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Rondo’s Temper Is Hurting His Team

Remember when NBA players were actually good at fighting? Nope, me neither. But I’ve watched plenty of grainy YouTube clips featuring the on-court exploits of those notorious pugilists from a by-gone era; an era when throwing hands was reluctantly tolerated, and the likes of Willis Reed, and, unfortunately, Kermit Washington made today’s tough guys seem a lot less scary.

And please, don’t tell me that Shaq can fight, or was a tough guy—I’ve seen him try to punch Brad Miller.

Wednesday night’s brawl between the Nets and Celtics reminds us that, thankfully, most recent NBA fights end up in awkward pushing/wrestling matches, with no one getting seriously hurt—and that there is zero tolerance for those kinds of on-court shenanigans nowadays.

Kris Humphries and Gerald Wallace were ejected, Kevin Garnett should’ve been, and of course, Rajon Rondo, the player who did the most to escalate the brawl, left to have an early shower.

Rondo’s ejection, of course, snapped his somewhat pointless streak of 37 straight games with double-digit assist numbers, but more importantly, it again highlighted the irritating, and worrying (if you’re a Celtics fan) discipline problem that the uber-talented point-guard seems to have.

For some die-hard Celtics fans/ex-players, Tommy Heinsohn included, Rondo’s involvement in last night’s fracas was admirable. He was standing up for his teammate Garnett, and fighting a much bigger man in Humphries—sending the message that the Celtics won’t be pushed around.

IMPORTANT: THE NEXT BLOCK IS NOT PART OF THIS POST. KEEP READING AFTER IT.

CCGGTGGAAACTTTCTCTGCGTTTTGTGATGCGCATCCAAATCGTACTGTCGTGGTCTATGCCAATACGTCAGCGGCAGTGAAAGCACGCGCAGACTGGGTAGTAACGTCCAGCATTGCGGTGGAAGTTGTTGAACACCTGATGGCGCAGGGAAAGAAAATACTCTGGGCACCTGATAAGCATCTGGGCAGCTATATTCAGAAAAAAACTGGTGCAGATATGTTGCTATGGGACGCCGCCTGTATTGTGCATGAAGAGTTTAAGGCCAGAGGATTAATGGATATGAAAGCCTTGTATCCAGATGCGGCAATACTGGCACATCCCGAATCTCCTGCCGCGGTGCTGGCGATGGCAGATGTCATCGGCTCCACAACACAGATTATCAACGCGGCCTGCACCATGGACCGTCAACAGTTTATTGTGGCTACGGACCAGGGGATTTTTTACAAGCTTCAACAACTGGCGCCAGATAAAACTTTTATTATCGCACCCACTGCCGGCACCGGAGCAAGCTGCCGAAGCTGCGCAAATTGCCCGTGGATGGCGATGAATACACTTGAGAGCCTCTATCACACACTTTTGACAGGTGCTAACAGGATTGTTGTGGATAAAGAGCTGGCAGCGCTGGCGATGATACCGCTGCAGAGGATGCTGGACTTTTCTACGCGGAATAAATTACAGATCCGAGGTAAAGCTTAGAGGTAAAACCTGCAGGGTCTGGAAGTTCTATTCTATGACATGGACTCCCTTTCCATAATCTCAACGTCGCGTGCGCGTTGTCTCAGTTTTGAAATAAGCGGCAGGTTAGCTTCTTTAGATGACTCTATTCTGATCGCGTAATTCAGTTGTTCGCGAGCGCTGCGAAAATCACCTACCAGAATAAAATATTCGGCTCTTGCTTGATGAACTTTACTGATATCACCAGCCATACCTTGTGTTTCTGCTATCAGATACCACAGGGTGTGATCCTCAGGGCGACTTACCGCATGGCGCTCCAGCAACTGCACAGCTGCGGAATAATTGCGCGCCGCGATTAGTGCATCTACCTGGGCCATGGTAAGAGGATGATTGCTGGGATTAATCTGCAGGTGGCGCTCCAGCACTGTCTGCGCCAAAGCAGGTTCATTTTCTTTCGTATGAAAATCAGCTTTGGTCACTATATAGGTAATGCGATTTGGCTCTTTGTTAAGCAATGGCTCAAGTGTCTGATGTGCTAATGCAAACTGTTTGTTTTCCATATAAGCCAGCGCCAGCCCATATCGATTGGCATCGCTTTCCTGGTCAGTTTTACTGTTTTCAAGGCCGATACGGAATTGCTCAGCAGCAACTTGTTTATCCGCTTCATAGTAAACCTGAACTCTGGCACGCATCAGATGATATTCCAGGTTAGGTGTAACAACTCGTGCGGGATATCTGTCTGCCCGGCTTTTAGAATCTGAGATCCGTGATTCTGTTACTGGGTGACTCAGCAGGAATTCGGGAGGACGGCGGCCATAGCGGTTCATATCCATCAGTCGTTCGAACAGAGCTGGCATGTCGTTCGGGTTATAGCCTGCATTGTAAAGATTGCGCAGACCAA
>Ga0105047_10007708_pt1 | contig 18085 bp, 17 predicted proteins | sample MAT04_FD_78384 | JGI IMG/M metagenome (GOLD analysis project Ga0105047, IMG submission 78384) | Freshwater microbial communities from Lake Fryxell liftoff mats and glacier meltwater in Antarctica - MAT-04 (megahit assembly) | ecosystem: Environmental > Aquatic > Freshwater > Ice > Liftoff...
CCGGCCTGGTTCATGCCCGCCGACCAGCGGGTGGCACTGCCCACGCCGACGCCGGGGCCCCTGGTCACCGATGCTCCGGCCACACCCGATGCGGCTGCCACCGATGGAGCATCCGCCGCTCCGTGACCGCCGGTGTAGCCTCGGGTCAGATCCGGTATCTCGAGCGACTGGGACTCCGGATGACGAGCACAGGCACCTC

Okay, sure, he went after the bigger man, but anyone that Rondo chooses to scuffle with is going to be bigger than him—unless he wants to fight J.J. Barea or Nate Robinson.

More to the point, Rondo’s behavior was self-destructive, bad for his team, and generally in keeping with the petulant side of his personality we’ve seen too many times since he’s been in the league.

Rondo undoubtedly has an ‘eff-you’ kind of edge to his game, which is great, if it’s channeled in the right way. He’s one of the most gifted players in the NBA, and one of my favourites to watch for the way he can take your breath away with moments of pure genius. But he can also be a liability at times. Forget the basketball stuff, the lack of a jump shot or criticisms of that kind, for now. It’s the shoving officials, throwing balls at officials, and starting fights, that should worry Doc Rivers right now.

Rivers said of Rondo after the Nets game: “You want to be on the edge, but you don’t want to take it over the edge. And he’s done that a couple times”.

Therein lies the conundrum for Rivers and the Celtics: How do you keep Rondo in check without completely stifling his competitive edge? It’s a delicate balancing act, for sure. Really, however, part of that should be on the player himself.

Pick you moments, Rondo. Sure, get in Dwayne Wade’s face during big games, even trash talk LeBron James if you dare, but fighting Humphries because Garnett flopped is not picking your moments.

Rondo’s lack of smarts when it comes to this stuff is more infuriating given the states of his team’s offense when he’s not on the court. Forget the Big-3, Rondo is now the Celtic’s franchise superstar. Everything revolves around him, and his team relies on him more than ever right now. They need him on the court playing like the transcendent, amazing player that he is, not playing the tough guy.

Sorry Rondo, this isn’t 1975.

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